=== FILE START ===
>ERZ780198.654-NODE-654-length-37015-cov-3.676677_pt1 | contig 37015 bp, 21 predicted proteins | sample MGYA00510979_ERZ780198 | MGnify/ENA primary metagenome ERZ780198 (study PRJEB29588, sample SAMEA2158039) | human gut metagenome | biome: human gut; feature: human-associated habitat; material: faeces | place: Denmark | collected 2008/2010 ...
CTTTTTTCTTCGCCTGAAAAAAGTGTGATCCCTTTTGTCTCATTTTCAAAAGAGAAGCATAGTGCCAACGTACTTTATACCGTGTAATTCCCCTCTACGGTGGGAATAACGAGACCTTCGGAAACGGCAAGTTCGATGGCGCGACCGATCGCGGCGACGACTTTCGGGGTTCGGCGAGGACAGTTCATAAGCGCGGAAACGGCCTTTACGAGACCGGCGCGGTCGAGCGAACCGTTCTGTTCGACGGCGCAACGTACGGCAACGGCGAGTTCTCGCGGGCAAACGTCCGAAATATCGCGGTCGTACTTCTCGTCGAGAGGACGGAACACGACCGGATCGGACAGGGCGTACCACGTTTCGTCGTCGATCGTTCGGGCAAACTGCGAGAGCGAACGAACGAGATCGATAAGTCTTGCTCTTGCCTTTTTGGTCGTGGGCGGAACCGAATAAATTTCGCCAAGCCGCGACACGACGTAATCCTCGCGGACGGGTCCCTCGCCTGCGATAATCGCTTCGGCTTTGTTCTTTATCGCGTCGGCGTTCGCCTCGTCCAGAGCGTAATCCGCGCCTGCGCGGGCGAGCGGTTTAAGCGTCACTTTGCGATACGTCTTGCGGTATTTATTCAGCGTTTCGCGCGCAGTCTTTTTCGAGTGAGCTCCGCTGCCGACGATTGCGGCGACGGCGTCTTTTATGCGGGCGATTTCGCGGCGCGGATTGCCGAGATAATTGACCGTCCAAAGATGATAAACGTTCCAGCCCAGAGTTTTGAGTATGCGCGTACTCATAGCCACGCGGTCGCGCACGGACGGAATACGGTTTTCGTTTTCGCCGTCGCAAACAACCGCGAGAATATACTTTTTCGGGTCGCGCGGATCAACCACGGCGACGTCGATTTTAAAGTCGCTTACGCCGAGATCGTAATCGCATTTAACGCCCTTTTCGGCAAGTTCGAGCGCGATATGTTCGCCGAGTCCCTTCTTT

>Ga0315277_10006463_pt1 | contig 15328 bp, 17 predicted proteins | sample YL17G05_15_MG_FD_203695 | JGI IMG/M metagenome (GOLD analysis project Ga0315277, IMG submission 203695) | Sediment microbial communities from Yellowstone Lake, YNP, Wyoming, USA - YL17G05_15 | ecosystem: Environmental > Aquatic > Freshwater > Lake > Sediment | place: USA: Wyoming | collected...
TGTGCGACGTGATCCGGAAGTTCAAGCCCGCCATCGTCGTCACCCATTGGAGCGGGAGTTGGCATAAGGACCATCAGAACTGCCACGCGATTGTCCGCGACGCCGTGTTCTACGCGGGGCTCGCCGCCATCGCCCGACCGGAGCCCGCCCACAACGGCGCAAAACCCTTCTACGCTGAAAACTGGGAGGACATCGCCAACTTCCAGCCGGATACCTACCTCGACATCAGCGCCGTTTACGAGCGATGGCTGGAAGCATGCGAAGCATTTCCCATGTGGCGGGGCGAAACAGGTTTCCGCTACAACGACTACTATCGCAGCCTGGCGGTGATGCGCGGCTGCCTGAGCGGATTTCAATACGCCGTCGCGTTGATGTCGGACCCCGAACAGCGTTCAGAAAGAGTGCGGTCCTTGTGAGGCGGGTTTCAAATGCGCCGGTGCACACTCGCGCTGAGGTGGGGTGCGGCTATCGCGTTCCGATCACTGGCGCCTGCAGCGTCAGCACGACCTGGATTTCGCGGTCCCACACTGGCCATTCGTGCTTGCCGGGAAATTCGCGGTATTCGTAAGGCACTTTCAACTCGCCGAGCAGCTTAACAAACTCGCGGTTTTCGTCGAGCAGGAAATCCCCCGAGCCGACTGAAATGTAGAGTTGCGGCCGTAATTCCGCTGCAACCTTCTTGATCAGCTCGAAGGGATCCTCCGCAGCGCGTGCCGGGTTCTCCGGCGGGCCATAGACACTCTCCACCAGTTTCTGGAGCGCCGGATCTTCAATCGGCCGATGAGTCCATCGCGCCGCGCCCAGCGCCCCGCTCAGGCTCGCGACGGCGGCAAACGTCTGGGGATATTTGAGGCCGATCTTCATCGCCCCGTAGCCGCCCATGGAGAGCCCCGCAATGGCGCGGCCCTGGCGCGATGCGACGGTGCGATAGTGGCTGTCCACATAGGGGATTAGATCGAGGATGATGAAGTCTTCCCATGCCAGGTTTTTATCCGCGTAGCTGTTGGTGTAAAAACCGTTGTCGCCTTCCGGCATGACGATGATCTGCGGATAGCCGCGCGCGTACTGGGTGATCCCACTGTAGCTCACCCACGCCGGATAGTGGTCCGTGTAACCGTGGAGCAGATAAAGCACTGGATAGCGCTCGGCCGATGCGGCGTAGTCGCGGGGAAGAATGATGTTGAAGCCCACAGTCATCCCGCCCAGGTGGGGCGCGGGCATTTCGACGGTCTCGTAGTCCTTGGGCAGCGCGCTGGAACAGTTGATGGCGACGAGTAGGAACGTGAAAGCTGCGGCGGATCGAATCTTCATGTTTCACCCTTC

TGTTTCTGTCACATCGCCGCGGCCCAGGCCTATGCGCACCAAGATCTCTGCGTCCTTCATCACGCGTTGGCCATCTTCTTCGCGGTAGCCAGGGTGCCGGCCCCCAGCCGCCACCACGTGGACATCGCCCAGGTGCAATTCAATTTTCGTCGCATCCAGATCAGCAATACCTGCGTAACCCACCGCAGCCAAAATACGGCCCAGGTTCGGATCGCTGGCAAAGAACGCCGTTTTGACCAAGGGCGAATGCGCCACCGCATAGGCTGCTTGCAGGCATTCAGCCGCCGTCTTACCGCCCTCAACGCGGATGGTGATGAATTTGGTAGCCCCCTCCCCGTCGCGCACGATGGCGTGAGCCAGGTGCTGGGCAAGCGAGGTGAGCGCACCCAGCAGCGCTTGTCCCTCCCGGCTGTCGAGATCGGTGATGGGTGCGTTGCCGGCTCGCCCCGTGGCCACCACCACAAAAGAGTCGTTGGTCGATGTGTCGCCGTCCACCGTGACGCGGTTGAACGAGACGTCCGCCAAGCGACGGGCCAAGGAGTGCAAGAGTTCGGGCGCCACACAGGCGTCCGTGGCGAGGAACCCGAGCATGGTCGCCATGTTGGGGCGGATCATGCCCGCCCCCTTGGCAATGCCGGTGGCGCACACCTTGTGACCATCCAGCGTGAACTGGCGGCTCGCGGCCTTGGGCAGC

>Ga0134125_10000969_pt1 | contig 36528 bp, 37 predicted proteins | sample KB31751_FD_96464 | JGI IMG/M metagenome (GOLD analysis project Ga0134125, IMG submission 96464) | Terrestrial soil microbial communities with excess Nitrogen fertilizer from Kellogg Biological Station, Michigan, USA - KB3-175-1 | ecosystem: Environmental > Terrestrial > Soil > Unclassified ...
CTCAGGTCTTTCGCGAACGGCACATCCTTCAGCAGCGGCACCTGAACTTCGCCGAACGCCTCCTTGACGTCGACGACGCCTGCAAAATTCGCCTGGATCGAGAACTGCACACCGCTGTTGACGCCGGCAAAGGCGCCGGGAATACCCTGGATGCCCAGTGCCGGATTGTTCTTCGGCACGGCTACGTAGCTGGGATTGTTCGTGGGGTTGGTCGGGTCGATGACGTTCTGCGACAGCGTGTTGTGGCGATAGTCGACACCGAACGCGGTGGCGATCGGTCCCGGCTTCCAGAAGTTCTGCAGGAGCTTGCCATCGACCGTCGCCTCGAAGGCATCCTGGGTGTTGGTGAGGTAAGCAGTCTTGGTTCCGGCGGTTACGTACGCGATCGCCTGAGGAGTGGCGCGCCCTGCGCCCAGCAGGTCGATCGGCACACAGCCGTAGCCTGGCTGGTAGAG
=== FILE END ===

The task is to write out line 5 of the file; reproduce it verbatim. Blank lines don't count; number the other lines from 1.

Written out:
TGTTTCTGTCACATCGCCGCGGCCCAGGCCTATGCGCACCAAGATCTCTGCGTCCTTCATCACGCGTTGGCCATCTTCTTCGCGGTAGCCAGGGTGCCGGCCCCCAGCCGCCACCACGTGGACATCGCCCAGGTGCAATTCAATTTTCGTCGCATCCAGATCAGCAATACCTGCGTAACCCACCGCAGCCAAAATACGGCCCAGGTTCGGATCGCTGGCAAAGAACGCCGTTTTGACCAAGGGCGAATGCGCCACCGCATAGGCTGCTTGCAGGCATTCAGCCGCCGTCTTACCGCCCTCAACGCGGATGGTGATGAATTTGGTAGCCCCCTCCCCGTCGCGCACGATGGCGTGAGCCAGGTGCTGGGCAAGCGAGGTGAGCGCACCCAGCAGCGCTTGTCCCTCCCGGCTGTCGAGATCGGTGATGGGTGCGTTGCCGGCTCGCCCCGTGGCCACCACCACAAAAGAGTCGTTGGTCGATGTGTCGCCGTCCACCGTGACGCGGTTGAACGAGACGTCCGCCAAGCGACGGGCCAAGGAGTGCAAGAGTTCGGGCGCCACACAGGCGTCCGTGGCGAGGAACCCGAGCATGGTCGCCATGTTGGGGCGGATCATGCCCGCCCCCTTGGCAATGCCGGTGGCGCACACCTTGTGACCATCCAGCGTGAACTGGCGGCTCGCGGCCTTGGGCAGC